This post assumes you are somewhat familiar with how character encodings work. You might want to check out my Introduction to character encoding if you're not. I wrote it mainly because I didn't want to explain the basics of encodings in this post.

The encoding issues/features I discuss here are all well documented in the article Character Encoding in the .NET Framework, but I believe that the issues aren't that well known. Stack overflow, blogs, and discussion forums are riddled with insecure code samples. Do a Google search for "ASCII.GetBytes" password, and you'll get a lot of results. I even found insecure code examples in a text book, the C# 2008 Programmer's Reference (page 344). So I definitely believe we need to raise awareness of these issues in the .NET community.

Encoding subtleties
In the MSDN article on character encoding you'll find that the first suggestion on how to use the encoding objects in .NET is: 
Use the static properties of the Encoding class, which return objects that represent the standard character encodings available in the .NET Framework (ASCII, UTF-7, UTF-8, UTF-16, and UTF-32). For example, the Encoding.Unicode property returns a UnicodeEncoding object. Each object uses replacement fallback to handle strings that it cannot encode and bytes that it cannot decode.
And people love to use the static properties! But if you don't read this carefully and pause with the "replacement fallback", you might get into trouble. "Replacement fallback" means that every character that cannot be encoded to bytes will be replaced with the "?" character silently. But what does that mean? Time for a demo using the ASCII encoding:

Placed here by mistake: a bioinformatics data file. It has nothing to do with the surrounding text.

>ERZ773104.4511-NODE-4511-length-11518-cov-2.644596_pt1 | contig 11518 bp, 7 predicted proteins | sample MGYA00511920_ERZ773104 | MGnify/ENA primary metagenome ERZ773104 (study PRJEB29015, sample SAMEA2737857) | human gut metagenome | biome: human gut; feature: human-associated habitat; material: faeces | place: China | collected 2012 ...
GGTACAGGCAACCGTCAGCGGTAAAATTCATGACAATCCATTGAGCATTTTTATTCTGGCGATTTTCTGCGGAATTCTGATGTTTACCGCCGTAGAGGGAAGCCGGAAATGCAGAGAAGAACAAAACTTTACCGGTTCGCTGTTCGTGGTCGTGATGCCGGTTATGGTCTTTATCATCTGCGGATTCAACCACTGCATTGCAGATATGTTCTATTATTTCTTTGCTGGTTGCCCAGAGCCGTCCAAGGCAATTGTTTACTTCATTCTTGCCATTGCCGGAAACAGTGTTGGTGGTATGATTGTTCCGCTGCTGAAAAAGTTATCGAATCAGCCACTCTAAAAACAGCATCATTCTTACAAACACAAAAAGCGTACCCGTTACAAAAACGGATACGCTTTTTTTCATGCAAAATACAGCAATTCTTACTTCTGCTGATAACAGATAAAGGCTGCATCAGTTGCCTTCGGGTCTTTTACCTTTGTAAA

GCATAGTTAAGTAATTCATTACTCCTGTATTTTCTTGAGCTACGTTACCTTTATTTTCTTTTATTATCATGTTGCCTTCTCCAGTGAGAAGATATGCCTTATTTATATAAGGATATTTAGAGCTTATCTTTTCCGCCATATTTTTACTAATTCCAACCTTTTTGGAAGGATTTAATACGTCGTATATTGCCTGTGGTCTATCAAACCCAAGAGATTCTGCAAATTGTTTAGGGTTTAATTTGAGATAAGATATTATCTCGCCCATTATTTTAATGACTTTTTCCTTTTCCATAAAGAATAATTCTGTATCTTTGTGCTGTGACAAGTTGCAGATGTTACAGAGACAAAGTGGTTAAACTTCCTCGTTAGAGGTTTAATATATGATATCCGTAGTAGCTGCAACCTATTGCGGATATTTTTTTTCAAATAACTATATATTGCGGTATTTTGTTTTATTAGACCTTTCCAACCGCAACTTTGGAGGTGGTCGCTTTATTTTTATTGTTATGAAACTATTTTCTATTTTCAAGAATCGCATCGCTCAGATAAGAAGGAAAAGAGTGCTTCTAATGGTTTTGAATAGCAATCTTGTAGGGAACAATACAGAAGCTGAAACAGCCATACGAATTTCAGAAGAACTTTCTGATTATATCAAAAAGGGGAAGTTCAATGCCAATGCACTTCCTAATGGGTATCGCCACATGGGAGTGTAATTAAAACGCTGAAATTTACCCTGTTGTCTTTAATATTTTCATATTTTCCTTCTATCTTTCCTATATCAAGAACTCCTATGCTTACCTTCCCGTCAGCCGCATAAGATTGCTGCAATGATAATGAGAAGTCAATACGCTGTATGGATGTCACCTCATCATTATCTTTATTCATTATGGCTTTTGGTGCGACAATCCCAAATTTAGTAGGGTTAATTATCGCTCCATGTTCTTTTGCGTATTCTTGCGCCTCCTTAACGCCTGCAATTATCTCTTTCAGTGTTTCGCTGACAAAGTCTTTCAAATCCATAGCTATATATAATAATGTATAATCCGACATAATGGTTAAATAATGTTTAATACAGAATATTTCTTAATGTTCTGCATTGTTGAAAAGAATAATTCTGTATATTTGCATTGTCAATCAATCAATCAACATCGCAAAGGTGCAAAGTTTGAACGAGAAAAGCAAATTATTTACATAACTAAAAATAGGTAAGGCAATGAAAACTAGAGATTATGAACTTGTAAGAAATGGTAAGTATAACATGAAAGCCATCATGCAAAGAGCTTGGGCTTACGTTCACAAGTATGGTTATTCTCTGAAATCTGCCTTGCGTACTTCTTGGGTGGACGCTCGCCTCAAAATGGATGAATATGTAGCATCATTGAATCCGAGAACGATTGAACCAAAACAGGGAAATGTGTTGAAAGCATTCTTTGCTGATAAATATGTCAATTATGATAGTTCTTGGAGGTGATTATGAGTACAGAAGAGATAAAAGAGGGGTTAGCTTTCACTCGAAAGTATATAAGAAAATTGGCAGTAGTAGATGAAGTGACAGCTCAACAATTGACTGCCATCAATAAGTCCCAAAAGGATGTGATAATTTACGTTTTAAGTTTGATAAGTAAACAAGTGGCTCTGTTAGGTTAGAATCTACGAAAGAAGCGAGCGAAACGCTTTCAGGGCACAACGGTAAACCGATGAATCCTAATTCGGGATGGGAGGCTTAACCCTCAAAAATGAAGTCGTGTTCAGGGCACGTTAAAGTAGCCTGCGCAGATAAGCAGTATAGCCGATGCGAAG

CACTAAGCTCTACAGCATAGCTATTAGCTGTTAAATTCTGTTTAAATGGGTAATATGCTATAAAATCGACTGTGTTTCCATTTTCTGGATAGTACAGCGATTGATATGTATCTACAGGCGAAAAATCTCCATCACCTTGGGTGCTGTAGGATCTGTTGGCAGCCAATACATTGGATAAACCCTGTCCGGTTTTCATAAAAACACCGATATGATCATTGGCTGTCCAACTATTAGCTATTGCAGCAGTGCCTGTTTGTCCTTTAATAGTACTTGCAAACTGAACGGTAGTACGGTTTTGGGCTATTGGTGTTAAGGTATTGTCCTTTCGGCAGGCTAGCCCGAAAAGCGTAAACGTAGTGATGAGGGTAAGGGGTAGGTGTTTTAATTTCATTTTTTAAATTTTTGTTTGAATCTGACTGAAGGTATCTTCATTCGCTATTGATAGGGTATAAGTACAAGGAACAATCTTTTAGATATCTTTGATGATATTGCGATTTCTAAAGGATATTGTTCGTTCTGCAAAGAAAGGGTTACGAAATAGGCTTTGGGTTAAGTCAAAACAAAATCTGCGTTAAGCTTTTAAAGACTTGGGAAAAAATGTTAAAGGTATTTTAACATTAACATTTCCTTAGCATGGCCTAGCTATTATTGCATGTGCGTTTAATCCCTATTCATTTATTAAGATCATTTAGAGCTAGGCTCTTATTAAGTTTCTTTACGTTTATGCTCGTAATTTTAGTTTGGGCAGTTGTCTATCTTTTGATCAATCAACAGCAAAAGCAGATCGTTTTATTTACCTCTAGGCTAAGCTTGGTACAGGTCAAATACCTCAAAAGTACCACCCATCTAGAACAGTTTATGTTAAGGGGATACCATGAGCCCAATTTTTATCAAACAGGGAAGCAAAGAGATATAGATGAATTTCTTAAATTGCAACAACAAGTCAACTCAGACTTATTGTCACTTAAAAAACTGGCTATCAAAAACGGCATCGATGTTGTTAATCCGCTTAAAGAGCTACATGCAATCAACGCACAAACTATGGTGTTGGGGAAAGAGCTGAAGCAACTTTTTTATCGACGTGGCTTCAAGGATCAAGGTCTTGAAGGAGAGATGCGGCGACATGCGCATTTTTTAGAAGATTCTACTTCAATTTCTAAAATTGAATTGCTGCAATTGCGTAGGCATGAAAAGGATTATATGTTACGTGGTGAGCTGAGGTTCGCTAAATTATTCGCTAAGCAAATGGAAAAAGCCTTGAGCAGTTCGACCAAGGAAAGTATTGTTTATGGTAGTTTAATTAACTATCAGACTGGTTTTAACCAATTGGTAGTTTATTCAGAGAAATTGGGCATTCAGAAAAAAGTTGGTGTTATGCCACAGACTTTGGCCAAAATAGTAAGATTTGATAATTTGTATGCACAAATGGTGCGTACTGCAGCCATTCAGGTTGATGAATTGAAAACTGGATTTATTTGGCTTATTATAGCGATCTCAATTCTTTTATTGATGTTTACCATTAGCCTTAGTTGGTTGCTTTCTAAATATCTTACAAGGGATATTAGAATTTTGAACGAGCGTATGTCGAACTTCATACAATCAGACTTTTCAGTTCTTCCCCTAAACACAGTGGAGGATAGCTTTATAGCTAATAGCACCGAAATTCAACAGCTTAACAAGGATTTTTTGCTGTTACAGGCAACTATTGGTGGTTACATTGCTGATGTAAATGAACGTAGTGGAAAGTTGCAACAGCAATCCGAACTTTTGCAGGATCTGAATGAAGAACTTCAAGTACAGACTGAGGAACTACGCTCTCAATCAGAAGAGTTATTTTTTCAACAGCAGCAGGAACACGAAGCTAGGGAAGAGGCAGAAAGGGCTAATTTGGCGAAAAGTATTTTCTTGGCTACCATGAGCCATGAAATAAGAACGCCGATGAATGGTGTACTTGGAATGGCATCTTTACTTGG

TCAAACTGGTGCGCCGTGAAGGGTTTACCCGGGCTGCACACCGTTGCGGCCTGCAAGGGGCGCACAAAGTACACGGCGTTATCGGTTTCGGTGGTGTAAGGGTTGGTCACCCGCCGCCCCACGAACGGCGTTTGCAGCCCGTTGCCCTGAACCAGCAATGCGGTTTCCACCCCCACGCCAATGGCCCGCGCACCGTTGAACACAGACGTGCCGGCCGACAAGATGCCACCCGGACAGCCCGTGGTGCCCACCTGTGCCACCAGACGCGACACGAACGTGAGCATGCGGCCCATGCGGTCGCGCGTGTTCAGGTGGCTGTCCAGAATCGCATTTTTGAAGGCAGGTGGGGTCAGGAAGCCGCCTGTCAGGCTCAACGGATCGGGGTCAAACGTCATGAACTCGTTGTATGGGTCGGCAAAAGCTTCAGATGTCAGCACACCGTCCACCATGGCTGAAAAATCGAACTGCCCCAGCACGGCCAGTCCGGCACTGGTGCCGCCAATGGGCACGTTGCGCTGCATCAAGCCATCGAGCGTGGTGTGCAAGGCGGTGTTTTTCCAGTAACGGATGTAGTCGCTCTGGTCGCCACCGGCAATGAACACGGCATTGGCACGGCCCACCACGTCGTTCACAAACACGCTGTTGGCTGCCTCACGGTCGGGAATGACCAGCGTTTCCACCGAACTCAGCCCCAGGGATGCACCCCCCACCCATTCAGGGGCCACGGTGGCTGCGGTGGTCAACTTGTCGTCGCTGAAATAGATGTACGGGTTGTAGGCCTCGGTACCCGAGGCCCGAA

Jan 8, 2012

Introduction to character encoding

"FACE WITH TEARS OF JOY" (U+1F602)
Text encoding is a persistent source of pain and problems, especially when you need to communicate textual information across different systems. Every time you read or create an xml-file, a text file, a web page, or an e-mail, the text is encoded in some way. If the encoding is messed up along the way, the receiver will be looking at strange characters instead of the ori�inal t□xt. (ba-da-bing :)

I've been fighting with characters sets on several occasions throughout the years. Just recently, I had a bug in TransformTool related to character encoding and how errors are handled in the .NET framework. While writing about the bug I needed a reference to a basic introduction to character encoding — only to discover that most are very technically focused and dive right into the characters' hex codes. Here, I'll try to fill that gap and explain only the basics. I'll include pointers to more detailed resources in case you decide to dig deeper into the dark world of character encodings.

How encodings work
The Unicode Consortium has a great explanation of how it really works:
Fundamentally, computers just deal with numbers. They store letters and other characters by assigning a number for each one.

Copyright notice

© André N. Klingsheim and www.dotnetnoob.com, 2009-2015. Unauthorized use and/or duplication of this material without express and written permission from this blog’s author and/or owner is strictly prohibited. Excerpts and links may be used, provided that full and clear credit is given to André N. Klingsheim and www.dotnetnoob.com with appropriate and specific direction to the original content.